Alfred Wellington Carter

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Alfred Wellington Carter
Young man with moustache in victorian suit
On 1895 military commission
Born(1867-04-27)April 27, 1867
DiedApril 27, 1949(1949-04-27) (aged 82)
OccupationLawyer, Judge, Ranch manager

Alfred Wellington Carter (April 27, 1867 – April 27, 1949) was a lawyer and judge in the Republic of Hawaii and the Territory of Hawaii who managed the Parker Ranch.

Early life[edit]

His grandfather Joseph Oliver Carter (1802–1850) was a merchant ship captain. His father was Samuel Morrill Carter (1838–1893) and mother was Harriet Layman Hempstead (1836–1898). Alfred Wellington Carter was born April 22, 1862 and named for an uncle Alfred Wellington Carter (1841–1890).[1] Another uncle Henry A. P. Carter (1837–1891) had been a cabinet minister and diplomat for the Kingdom of Hawaii.[2] Since many of his relatives were also named Alfred, he went by his initials "A. W."


Carter attended Punahou School and became an officer in the Honolulu Rifles militia in July 1887. By November 1889 he was promoted to lieutenant colonel.[3] In 1893 he graduated cum laude with an LLB degree from Yale Law School.[4] He returned to live in Waikiki and practice law with his older cousin Charles Lunt Carter. On January 6, 1895 he heard gunfire as the 1895 Counter-Revolution in Hawaii had been discovered nearby. The Carters and neighbor James Bicknell Castle took rifles to the scene of the shooting. Charles was hit by gunfire and died early the next morning.[5]

Parker Ranch[edit]

In 1899 Carter was appointed guardian of Annie Thelma Kahiluonapuaapiilani Parker, heir of half of the vast Parker Ranch founded by her great-grandfather John Palmer Parker (1790–1868). He moved to the island of Hawaiʻi and became manager of the ranch, although his wife stayed in Honolulu where the children attended school. Carter was often at odds with the other half-owner, Samuel Parker, who wanted to use income from the ranch to fund his lifestyle instead of expansion. Parker sued, claiming he owned the entire ranch, and tried to remove Carter as manager. The court case dragged on for years.[6] Carter mortgaged the ranch and bought Parker out in 1906.[7]:263

Hawaii Meat Company[edit]

In 1909 he formed the Hawaii Meat Company as a cooperative with other ranchers (although Parker Ranch was majority owner).[8] After Thelma died in 1914, Carter continued to advise her son Richard Smart (1913–1992) who was the new heir. In 1937 Carter's son Alfred Hartwell Carter became manager of the ranch.[7]:27 Carter died on April 27, 1949.[8]:168

From 1900 to 1917 Carter was a trustee of Kamehameha Schools, the estate of Bernice Pauahi Bishop set up by Charles Reed Bishop, which was an even larger landowner than the Parker Ranch.[9]

Natural Area Reserves System Hawaii[edit]

Hapuna Beach State Recreation Area was originally named A. W. Carter Park for him, since he helped the territory acquire the land from the ranch.[10] As a member of the territorial board of forestry from 1903 to 1907 and 1909 to 1912,[3] he helped establish the Hawaii forest reserves while his cousin George R. Carter was governor.[11] He was inducted into the Paniolo hall of fame in 2003.[12]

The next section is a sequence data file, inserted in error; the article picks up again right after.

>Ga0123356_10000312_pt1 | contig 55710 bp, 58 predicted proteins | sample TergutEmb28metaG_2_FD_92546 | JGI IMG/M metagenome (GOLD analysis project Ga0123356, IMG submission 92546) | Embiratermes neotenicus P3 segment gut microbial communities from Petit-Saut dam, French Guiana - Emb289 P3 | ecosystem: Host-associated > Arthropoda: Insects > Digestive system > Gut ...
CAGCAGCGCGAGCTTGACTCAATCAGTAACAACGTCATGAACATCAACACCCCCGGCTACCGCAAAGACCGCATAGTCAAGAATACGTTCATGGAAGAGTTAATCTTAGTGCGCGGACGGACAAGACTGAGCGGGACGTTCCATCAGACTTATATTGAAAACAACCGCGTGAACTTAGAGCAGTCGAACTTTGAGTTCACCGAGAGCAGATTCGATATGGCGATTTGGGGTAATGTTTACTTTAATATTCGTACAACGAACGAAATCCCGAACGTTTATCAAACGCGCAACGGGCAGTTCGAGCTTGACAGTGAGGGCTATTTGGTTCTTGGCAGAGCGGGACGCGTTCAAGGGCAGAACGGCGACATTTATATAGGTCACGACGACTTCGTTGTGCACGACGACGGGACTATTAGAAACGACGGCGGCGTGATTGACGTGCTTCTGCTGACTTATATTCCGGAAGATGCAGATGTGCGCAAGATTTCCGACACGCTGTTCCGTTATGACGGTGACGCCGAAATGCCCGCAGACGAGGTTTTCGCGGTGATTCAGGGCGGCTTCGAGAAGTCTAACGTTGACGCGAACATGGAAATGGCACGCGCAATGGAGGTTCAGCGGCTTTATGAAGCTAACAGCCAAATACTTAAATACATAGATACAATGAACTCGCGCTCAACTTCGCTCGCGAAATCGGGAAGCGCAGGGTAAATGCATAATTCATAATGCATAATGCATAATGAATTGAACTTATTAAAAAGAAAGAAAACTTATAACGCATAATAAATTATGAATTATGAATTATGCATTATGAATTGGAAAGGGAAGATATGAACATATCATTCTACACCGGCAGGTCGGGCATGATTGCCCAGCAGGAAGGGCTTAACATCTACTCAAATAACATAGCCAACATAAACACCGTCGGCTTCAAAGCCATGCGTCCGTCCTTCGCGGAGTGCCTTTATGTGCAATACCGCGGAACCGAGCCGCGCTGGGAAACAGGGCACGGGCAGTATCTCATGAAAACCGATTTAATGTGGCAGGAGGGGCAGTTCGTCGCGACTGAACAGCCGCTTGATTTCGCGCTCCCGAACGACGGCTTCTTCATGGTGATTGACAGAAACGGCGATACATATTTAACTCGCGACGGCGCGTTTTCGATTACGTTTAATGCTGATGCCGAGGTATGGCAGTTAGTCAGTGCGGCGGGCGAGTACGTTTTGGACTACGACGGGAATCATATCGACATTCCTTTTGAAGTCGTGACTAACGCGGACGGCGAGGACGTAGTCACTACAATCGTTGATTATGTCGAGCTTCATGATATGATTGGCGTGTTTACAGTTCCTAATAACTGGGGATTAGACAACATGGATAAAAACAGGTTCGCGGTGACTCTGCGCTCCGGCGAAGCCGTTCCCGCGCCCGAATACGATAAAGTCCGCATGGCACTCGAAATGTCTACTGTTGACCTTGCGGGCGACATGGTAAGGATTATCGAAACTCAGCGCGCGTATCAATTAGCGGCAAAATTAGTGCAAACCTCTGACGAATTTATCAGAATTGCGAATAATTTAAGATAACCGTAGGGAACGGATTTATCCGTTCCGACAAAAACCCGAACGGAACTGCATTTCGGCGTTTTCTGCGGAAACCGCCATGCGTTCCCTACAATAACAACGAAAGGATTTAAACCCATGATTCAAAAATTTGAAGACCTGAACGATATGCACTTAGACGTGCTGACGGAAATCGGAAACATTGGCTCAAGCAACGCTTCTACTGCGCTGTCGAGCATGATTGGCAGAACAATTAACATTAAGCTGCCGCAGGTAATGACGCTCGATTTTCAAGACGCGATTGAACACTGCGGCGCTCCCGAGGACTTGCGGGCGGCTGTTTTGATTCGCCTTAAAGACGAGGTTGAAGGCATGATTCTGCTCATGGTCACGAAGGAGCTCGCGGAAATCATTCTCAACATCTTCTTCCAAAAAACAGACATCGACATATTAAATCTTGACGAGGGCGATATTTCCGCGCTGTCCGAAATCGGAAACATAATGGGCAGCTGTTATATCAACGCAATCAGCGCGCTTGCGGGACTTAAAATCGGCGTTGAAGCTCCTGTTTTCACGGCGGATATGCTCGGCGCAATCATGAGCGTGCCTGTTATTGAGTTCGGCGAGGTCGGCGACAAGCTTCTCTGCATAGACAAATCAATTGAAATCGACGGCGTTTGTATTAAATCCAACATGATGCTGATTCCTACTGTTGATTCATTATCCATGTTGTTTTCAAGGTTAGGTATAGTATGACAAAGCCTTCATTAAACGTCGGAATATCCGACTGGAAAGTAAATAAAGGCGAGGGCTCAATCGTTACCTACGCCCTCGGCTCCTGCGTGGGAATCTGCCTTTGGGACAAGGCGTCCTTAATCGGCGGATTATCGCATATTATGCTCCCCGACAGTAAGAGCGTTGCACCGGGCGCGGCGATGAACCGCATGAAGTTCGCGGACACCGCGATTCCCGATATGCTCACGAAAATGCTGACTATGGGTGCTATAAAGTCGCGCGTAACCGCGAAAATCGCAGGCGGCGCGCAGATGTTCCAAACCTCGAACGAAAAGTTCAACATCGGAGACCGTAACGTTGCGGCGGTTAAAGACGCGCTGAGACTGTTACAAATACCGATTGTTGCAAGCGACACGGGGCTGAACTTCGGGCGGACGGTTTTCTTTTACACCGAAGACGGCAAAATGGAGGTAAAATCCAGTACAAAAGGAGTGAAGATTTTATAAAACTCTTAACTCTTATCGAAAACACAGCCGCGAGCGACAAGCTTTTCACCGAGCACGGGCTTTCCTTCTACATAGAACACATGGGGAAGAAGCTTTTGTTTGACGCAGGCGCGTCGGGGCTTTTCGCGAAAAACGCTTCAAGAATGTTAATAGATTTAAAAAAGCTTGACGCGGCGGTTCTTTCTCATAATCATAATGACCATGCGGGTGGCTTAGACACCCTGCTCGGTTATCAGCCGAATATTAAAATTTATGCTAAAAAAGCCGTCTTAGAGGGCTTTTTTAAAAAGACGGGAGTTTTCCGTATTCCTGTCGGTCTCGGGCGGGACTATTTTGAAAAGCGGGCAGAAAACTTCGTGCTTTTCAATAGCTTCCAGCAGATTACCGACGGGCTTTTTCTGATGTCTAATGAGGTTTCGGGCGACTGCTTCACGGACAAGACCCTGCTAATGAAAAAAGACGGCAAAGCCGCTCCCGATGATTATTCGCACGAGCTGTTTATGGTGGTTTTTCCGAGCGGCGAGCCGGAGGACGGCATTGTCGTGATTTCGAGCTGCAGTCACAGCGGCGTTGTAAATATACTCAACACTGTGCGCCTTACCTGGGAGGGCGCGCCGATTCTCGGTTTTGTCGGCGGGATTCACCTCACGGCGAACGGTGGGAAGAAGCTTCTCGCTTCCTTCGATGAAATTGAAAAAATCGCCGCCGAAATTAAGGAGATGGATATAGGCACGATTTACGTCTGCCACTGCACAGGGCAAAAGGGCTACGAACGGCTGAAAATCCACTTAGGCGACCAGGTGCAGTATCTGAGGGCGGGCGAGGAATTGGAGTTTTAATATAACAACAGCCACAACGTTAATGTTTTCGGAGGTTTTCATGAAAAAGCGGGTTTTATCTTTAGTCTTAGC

On October 12, 1895 Carter married Edith Millicent Hartwell, daughter of American Civil War General and later Hawaii judge Alfred S. Hartwell (1836–1912).[13] They had four children. Alfred Hartwell Carter was born December 1, 1896. Edith Millicent Carter was born February 17, 1898. Dorothy Layman Carter was born September 29, 1899. Barbara Juliette Carter was born June 25, 1901.[1]


  1. ^ a b George Robert Carter (1915). Joseph Oliver Carter: the founder of the Carter family in Hawaii, with a brief genealogy. Hawaiian Historical Society. p. 20.
  2. ^ "Carter, Henry Augustus Peirce office record". state archives digital collections. state of Hawaii. Archived from the original on March 20, 2012. Retrieved July 4, 2010.
  3. ^ a b "Carter, Alfred W. office record". state archives digital collections. state of Hawaii. Retrieved July 4, 2010.
  4. ^ Yale University (1893). The Yale Banner. p. 139.
  5. ^ William DeWitt Alexander (1896). History of later years of the Hawaiian Monarchy and the revolution of 1893. Hawaiian gazette company. pp. 204–205.
  6. ^ "Partnership not Shown: Never Heard of in Thirteen Years". Hawaiian Gazette. September 2, 1904. p. 5. Retrieved July 8, 2010.
  7. ^ a b Billy Bergin (2004). Loyal to the Land: The Legendary Parker Ranch 750-1950. volume 1. University of Hawaii Press. ISBN 978-0-8248-2692-5.
  8. ^ a b Joseph Brennan (April 2, 1979). Parker Ranch Hawaii. Harper & Row. ISBN 978-0-06-465102-8.
  9. ^ "Kamehameha Schools Bernice Pauahi Bishop Trustees". Kamehameha Schools Archives. Retrieved July 8, 2010.
  10. ^ John R. K. Clark (November 1985). Beaches of the Big Island. University of Hawaii Press. p. 134. ISBN 978-0-8248-0976-8.
  11. ^ "Gov. Carter Declares Kau Forest Reserve". Hawaiian Gazette. August 3, 1906. p. 5. Retrieved July 8, 2010.
  12. ^ "Alfred Wellington Carter: Parker Ranch 1867 – 1949". Hawaii Cattlemen's Council. 2003. Retrieved July 4, 2010.
  13. ^ "Oahu marriage record (1832-1910)". state archives digital collections. state of Hawaii. Retrieved July 5, 2010.